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Melinda Henneberger: Harvey Weinstein lets out a belly laugh at LA rape trial as his attorney ridicules victim

Melinda Henneberger, The Sacramento Bee on

Published in Op Eds

Those of you who have been writing to me to say how sorry you feel for poor Harvey Weinstein — as it turns out, not all of the former producer’s defenders are on his payroll — will be relieved to hear that he is bearing up admirably under the strain of his second rape trial.

In fact, Weinstein could not contain his glee in court in Los Angeles on Thursday. As his attorney, Alan Jackson, ridiculed one of his four accusers’ testimony during closing arguments, the defendant let out a full-on belly laugh.

The woman had testified that Weinstein seemed to have locked her in his hotel suite bathroom to keep her from bolting. And hotel bathrooms, it’s true, do not lock from the outside. So either she had a) panicked as Weinstein held the door shut b) panicked as he didn’t hold the door shut or c) is telling an incredibly stupid lie. Because, again, we all know that hotel bathrooms don’t lock from the outside.

I’m going with a or b, since a liar in the arts would you’d think be a little more artful in crafting the perfect story.

But as a connoisseur of high-quality entertainment, Weinstein naturally relished Jackson’s derision of what he said was this woman’s clear fabrication.

And either because Weinstein is the sociopath that I see him as or the unfairly pilloried old-school king of the casting couch that some Bee readers tell me he is, the convicted sex offender laughed and smiled at other times in court on Thursday, too. This was a man who, at least for the moment, was getting what he paid for.

The case will go to the jury on Friday, and then of course it will be up to its members to decide whether the prosecution made its case. Whether, in essence, they believe the women who testified that Weinstein violated them, or the defense team that spent the last two months questioning how these women could possibly have gone on smiling and showing up, networking and trying to get acting jobs, if they’d really been assaulted.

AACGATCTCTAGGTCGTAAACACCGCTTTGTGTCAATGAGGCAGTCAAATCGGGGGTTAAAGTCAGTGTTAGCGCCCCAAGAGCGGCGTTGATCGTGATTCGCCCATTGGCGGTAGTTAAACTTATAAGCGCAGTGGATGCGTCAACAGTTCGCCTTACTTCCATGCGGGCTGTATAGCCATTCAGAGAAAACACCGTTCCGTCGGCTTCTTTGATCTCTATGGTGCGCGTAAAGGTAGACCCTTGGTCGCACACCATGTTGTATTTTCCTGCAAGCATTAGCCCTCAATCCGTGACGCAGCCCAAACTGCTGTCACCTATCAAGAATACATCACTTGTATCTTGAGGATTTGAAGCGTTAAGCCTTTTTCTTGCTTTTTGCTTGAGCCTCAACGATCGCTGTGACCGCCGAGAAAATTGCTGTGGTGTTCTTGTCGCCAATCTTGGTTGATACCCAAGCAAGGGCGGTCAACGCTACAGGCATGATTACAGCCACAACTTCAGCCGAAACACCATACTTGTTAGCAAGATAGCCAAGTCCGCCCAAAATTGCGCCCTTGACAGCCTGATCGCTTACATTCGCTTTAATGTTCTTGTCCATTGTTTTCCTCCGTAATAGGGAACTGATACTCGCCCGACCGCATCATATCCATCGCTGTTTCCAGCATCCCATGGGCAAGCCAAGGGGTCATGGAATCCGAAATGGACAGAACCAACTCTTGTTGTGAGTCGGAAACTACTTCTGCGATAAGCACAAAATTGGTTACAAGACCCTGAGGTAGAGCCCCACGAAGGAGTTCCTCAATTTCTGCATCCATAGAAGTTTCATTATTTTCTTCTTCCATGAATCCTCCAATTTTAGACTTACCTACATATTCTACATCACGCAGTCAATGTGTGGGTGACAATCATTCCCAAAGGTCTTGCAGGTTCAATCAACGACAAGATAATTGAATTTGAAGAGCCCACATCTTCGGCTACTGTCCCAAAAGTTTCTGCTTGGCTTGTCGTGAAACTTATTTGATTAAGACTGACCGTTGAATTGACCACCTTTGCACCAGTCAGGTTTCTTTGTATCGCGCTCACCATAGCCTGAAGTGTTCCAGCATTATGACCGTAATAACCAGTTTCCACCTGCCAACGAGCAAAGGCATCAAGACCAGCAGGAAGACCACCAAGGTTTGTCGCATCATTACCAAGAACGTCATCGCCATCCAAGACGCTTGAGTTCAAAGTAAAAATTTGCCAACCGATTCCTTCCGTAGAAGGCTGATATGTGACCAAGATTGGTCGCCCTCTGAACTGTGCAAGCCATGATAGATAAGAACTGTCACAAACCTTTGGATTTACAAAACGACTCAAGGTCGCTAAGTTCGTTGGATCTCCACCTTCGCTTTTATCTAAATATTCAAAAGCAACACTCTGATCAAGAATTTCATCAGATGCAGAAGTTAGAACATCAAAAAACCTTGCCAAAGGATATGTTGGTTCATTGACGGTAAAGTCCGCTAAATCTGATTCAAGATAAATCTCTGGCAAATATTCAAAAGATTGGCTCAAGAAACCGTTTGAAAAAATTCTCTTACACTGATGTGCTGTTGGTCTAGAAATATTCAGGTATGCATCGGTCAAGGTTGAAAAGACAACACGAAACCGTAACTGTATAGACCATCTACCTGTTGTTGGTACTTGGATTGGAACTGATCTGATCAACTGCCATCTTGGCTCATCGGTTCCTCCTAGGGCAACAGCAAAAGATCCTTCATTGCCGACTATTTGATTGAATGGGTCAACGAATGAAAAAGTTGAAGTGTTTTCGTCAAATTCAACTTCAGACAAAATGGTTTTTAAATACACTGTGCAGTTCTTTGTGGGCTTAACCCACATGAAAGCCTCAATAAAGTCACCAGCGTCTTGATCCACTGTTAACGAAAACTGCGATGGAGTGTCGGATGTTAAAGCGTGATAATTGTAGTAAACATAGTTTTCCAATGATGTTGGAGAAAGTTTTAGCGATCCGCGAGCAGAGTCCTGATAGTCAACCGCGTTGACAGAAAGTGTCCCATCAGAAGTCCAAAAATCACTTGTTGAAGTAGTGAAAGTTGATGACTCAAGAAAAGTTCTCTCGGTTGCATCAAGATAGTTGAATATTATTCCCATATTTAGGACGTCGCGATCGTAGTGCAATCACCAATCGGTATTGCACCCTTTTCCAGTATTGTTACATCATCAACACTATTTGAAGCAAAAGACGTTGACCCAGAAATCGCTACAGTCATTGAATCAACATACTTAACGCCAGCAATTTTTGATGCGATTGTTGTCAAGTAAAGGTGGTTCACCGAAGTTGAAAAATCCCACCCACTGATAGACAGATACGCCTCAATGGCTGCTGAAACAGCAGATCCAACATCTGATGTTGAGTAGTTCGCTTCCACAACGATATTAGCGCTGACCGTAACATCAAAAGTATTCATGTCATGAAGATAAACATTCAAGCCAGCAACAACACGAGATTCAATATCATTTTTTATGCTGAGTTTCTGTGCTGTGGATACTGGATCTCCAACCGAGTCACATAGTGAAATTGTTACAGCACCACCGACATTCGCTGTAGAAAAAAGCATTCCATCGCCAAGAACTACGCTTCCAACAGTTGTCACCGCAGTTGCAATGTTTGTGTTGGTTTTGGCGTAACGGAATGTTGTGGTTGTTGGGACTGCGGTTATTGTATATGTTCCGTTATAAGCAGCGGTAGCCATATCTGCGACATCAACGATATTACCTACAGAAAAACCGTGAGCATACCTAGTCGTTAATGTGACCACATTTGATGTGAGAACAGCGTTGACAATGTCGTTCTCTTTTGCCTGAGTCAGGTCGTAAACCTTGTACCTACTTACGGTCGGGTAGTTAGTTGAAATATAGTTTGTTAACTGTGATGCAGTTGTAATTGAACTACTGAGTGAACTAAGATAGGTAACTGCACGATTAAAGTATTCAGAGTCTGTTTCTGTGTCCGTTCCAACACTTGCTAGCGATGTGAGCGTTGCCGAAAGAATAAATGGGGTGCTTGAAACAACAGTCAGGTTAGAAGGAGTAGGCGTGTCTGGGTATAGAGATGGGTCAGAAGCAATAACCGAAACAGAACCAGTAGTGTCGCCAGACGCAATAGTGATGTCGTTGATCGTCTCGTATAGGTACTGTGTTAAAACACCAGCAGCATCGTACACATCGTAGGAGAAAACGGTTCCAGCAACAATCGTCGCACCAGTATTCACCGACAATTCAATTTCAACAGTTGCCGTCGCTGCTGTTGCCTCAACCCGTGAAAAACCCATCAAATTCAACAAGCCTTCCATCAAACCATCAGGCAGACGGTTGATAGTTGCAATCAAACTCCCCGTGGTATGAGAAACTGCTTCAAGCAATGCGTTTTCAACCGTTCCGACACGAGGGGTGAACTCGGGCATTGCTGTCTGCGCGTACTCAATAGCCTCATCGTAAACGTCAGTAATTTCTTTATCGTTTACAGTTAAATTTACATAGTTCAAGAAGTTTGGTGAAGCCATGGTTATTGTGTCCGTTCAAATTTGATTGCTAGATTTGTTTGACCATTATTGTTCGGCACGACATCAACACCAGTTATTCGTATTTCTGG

The defense — sorry, Hollywood — was nothing at all new or creative: Liars all, Weinstein’s team said, his accusers were either consensual sex pals trading themselves for the promise of a part, or fabulists just trying to get in on the eternal glory of #MeToo.

One accuser is an obvious liar, Jackson said, because she said Weinstein had unzipped her dress, when it really had a button instead of a zipper.

The prosecution’s closing argument was less off-the-rack. In answering the defense team’s suggestion that no woman who’d really been raped could possibly carry on with her responsibilities or work, prosecutor Marlene Martinez spoke directly to the women on the jury.

“How many of us,” she asked, “have had terrible, terrible cramps, yet we still get up and we still go to work? How many of us have been pregnant and extremely nauseous, feeling horrible, yet we get up, we put our clothes on, we put our makeup on, and we go do what we have to do?”

 

“This isn’t shocking,” she said of one accuser, “that she got up and went to events. We do it every single day.”

As throughout the trial, the defense was particularly hard on Weinstein’s most prominent accuser, Gov. Gavin Newsom’s wife, Jennifer Siebel Newsom, who was labeled a “bimbo” in opening arguments.

In his closing, Jackson called her highly emotional testimony the “theatrical, overly dramatized performance” of someone who “cannot square in her mind the idea that she’s a successful, well educated, well-bred, refined woman who had consensual sex with Harvey Weinstein in exchange for opportunity and access” as a young actress.

The problem with this argument is that Siebel Newsom didn’t have anything to square; no one knew any of this. She only came forward to support other victims, incorrectly believing that her own case was beyond the statute of limitations. And what did she stand to gain? Nothing. On the contrary, she had to know she’d be condemned by those in agreement with my Weinstein-defending correspondents.

“Weinstein was a shrewd man who used his success and power in film to seduce women,” one of them wrote. “He was an overweight out-of-shape man who was certainly not physically menacing; therefore, women could have easily walked out of any situation that became uncomfortable, but none of the accusers did.”

“Your defense of Jennifer Siebel Newsom,” this man wrote, “minimizes the traumatic and devastating effect a real rape victim experiences when they’re violently raped. But what I find disgustingly offensive is that Weinstein, a man I’m not proud of, was sentenced to 23 years in prison, and who has lost his power, the little dignity he might have had, his legacy, his fortune and figuratively his life, but for certain people that’s not enough, they want more. They want to put a spike on the electric chair. It’s disgraceful.”

Another wrote, “I read your article dear and am disgusted — with the Bimbo’s sleazy lies! What sort of business meetings typically occur in hotel rooms? So sick of these bulls–t lies by sleazy bimbos wanting to give, er get a-head in their careers!”

Then there’s this guy: “I don’t believe any of those social climbing gold diggers that slept their way to the top.”

And I shouldn’t leave out the one who described Siebel Newsom as nervous “as a ho in church.” All of these men and more signed their names.

Team Harvey lives. And pretty soon, we’ll know how well its woman-hating arguments played in one Los Angeles courtroom.

©2022 The Sacramento Bee. Visit at sacbee.com. Distributed by Tribune Content Agency, LLC.

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